Milo's Dog Training

Dog training in Hampshire, Surrey & Berkshire


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A Guide to Your New Puppy

Not sure what to do with your new pup? Once you are able to resist the cuteness of your new family member, it is time to start training. Dogs can be trained from an early age, so begin teaching your puppy about your expectations and the world around them as soon as he or she arrives in your home. The sooner you begin teaching them good manners and social skills, the easier it will be for you when they hit the difficult period of adolescence.

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Lead Aggression. Part 4: Triggers.

This is the last part of a series of posts on lead aggression. Please read parts 1, 2 & 3 first.

Think about a recent situation, which involved you seeing another owner walking towards you and your dog. What was your reaction? Did you hold your breath for a moment? Maybe you tightened your grip on the lead? Probably, you even pulled the lead a bit or started talking to your dog. Chances are, you did all three and something else, if you were walking a dog that is reactive on lead. The behaviours are not themselves a problem. The issues arise, when your dog learns to associate them with other dogs approaching him. After that you are trapped in a vicious cycle:

In addition to your behaviour and body language, there are other possible triggers for your dog. A common trigger is a certain type of dogs. For example, your dog has been attacked by a large white dog and will display aggression towards similar looking dogs. Another possible trigger is a certain place. For example, your dog may only react to other dogs on a narrow pathway or on a certain street corner.

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Lead Aggression. Part 3: Perception of Other Dogs

This is the third part from a series of posts on lead aggression. Please read parts 1 and 2 first.

Lead aggression is directly related to the dog’s perception of other dogs. Whether it is a learned bad habit or a result of a traumatic experience, aggressive or overly excited behaviour is a reaction to the presence of other dogs. Hence, you will have to change your dog’s associations with other dogs and to teach him an alternative behaviour.

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The Three Bases of Dog Training

I’ll be honest: dog training is not that complicated. There is a limited number of tools that every dog owner can learn. The only difference between an experienced dog trainer and an owner is that the trainer is used to spotting opportunities and creative ways of applying the tools. Alright, we, dog trainers, also have experience and theoretical knowledge that allows us to apply our tools to different cases. However, I am convinced that any person can learn to apply the basic tools to their own dog. That is why I would like to share with you the three most important principles of dog training, on which the major part of dog training is based.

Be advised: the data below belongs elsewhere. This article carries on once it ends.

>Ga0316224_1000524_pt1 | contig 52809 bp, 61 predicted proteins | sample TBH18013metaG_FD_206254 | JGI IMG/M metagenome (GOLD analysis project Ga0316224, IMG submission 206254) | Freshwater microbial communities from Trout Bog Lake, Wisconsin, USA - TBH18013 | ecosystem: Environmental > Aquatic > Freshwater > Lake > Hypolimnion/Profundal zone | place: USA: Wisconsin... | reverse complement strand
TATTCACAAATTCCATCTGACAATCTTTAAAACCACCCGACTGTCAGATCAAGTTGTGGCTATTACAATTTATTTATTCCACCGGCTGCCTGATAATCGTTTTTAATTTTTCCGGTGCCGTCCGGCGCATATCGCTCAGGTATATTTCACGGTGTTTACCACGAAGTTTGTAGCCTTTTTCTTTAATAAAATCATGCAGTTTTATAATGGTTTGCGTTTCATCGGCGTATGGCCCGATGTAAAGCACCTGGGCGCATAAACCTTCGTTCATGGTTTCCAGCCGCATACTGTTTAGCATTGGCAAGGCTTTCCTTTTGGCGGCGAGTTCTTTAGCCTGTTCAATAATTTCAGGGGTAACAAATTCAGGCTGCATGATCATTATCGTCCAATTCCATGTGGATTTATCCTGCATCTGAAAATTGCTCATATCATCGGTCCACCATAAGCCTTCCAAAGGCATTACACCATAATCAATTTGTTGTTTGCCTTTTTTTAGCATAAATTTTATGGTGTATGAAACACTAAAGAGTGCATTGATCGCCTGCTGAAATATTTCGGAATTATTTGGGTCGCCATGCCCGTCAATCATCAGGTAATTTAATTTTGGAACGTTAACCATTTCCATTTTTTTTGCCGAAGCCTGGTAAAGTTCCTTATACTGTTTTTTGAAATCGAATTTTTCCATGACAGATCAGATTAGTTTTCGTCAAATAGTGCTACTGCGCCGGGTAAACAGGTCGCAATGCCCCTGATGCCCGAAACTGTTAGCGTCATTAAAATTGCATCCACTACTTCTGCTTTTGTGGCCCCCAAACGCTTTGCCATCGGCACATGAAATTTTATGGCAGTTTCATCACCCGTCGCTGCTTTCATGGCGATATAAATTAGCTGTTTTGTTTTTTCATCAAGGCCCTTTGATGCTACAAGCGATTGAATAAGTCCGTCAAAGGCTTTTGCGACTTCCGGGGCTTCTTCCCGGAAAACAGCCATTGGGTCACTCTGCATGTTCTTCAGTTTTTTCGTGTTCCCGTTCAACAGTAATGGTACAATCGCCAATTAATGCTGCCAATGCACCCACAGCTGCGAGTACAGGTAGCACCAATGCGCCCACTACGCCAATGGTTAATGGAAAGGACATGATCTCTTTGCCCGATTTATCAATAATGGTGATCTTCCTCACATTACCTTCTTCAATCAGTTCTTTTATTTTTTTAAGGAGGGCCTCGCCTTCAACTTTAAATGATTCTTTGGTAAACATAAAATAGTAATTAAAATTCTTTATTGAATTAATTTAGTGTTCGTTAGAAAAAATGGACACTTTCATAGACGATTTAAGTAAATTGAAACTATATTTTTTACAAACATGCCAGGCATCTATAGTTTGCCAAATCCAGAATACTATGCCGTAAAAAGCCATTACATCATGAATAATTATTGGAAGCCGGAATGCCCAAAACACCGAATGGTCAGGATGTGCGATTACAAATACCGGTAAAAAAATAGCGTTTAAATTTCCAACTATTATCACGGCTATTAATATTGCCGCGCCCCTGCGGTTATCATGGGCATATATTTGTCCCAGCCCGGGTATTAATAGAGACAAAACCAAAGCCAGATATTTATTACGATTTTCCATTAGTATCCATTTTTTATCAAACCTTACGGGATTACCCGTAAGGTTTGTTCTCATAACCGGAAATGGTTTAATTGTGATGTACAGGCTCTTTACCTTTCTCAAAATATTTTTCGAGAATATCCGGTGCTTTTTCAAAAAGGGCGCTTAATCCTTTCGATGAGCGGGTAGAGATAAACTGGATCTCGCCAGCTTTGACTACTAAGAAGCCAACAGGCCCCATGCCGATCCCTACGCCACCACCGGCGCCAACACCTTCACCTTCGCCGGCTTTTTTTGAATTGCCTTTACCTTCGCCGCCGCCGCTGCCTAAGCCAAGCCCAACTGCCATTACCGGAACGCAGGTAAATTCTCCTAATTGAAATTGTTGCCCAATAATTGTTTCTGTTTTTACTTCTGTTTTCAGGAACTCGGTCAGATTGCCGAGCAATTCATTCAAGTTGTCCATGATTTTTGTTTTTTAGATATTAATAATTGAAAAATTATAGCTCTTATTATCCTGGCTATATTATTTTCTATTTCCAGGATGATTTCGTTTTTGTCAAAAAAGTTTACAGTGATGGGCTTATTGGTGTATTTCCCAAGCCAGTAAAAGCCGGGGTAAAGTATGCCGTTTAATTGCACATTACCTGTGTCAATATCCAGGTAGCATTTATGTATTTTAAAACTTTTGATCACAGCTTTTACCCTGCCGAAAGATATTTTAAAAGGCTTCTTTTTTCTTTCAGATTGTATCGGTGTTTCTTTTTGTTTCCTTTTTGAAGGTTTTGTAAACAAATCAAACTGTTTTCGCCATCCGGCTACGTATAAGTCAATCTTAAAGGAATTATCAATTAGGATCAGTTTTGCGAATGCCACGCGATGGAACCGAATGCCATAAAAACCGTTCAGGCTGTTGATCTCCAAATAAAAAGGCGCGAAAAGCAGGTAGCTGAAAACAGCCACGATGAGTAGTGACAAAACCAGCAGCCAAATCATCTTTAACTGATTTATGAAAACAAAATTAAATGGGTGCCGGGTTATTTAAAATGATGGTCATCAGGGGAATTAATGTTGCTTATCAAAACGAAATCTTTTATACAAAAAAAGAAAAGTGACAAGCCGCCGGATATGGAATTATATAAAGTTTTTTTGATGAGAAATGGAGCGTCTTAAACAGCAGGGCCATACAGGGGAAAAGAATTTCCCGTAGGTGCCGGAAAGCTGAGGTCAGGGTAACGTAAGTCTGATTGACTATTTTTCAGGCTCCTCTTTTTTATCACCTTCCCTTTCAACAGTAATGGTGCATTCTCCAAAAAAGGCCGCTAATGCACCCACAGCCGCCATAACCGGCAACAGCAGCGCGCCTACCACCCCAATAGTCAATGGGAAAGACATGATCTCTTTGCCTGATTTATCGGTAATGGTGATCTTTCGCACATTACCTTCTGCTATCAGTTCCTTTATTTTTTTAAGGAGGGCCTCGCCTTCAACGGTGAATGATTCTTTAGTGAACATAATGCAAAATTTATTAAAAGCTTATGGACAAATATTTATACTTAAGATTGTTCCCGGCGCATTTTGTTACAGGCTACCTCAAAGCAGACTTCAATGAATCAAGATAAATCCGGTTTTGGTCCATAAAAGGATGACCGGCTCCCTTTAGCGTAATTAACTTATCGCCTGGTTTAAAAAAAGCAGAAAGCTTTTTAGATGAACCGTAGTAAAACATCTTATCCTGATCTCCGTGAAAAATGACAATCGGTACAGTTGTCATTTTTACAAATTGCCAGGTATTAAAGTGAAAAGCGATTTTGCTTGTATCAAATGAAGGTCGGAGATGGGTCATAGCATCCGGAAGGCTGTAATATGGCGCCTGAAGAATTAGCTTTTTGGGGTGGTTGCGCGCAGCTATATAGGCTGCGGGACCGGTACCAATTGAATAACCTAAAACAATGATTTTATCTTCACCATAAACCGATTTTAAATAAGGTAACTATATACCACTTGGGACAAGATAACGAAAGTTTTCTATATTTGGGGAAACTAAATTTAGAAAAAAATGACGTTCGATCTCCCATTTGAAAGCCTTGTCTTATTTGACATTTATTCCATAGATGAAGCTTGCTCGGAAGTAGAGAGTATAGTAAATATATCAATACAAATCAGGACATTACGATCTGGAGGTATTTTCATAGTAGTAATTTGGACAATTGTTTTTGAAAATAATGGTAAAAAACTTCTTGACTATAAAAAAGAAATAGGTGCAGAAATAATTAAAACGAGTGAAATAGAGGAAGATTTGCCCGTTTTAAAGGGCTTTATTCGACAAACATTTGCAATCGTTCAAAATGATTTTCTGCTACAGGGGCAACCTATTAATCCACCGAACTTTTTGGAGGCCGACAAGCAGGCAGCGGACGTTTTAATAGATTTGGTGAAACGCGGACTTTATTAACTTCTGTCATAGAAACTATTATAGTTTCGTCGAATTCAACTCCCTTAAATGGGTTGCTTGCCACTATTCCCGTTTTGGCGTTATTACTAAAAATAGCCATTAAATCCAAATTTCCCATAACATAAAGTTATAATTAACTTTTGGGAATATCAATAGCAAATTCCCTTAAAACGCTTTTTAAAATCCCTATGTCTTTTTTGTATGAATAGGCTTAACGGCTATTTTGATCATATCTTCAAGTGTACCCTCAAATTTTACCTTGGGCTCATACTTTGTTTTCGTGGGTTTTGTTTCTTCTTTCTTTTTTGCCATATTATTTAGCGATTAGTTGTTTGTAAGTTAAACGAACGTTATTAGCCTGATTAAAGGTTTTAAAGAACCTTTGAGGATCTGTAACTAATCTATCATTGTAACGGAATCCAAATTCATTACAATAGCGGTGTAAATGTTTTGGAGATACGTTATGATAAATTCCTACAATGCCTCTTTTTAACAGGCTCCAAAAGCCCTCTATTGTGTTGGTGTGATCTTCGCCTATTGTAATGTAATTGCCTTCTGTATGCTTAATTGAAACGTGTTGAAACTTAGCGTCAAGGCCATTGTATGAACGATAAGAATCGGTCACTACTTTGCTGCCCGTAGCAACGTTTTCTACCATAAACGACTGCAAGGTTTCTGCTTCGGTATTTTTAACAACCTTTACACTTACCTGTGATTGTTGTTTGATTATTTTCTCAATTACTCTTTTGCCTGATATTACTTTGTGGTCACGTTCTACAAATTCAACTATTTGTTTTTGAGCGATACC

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The Most Versatile Dog Training Tool: the “Time-Out”.

If I could use just one dog training technique apart from clicker training, I would choose “time-out”. It can be used to correct so many behaviours: inappropriate barking, jumping, aggression… Although it clearly shows the dog that his behaviour is not acceptable, it is quite gentle and does not involve physical force. As my readers know, I will never recommend using physical force for correction, because it leads to aggression and damages the relationship between the dog and the owner.

“Time-out” is a very simple technique that even a child can use. It is a type of negative punishment, which means that you punish behaviour by removing something. In this case, you will remove one of the things your dog values most (besides food, of course!): your attention. You will need a light 5 ft. /1.5 m leash and a designated space. The designated space should be isolated from the rest of the house, and you should be able to physically prevent your dog from leaving it. Let’s try.

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My dog begs. What do I do?

Many dogs have this annoying habit. They would employ all the power of their large sad eyes to get a piece of that you’re eating. They would place their muzzles on your lap and look like they haven’t eaten for a week. They would make you feel ashamed of starving the poor animal. Dogs know how to get what they want. So, why are they begging so persistently? Even dogs that are not as crazy about food as Milo, sometimes beg. The answer is very simple. Dogs beg, because we taught them too. Remember: any behaviour that is reinforced will be repeated. Behaviours reinforced randomly are more likely to be repeated. If you give way to your dog’s begging even on rare occasions, he will continue begging.

How to stop your dog from begging?

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Not all treats are created equal: role of treats in dog training

Treats used in dog training can have different value for dogs. Of course, if your dog is like Milo, he or she will greatly appreciate even the tiniest bit of a rice cracker. Some dogs just love food, whereas some are completely indifferent to it. For instance, my parents’ dog, a border collie named Daisy, can easily pass by a bag of groceries. Milo, on the other hand, works as a full-time vacuum cleaner in our house.  To be honest, I am so used to him picking up crumbs that I never bother to pick up, when I drop something on the floor.  Anyway, all kinds of dogs, “foodies,” “picky eaters” and every type in between, can distinguish treats of different values.  Understanding value of treats adds another reinforcement instrument to our toolbox.

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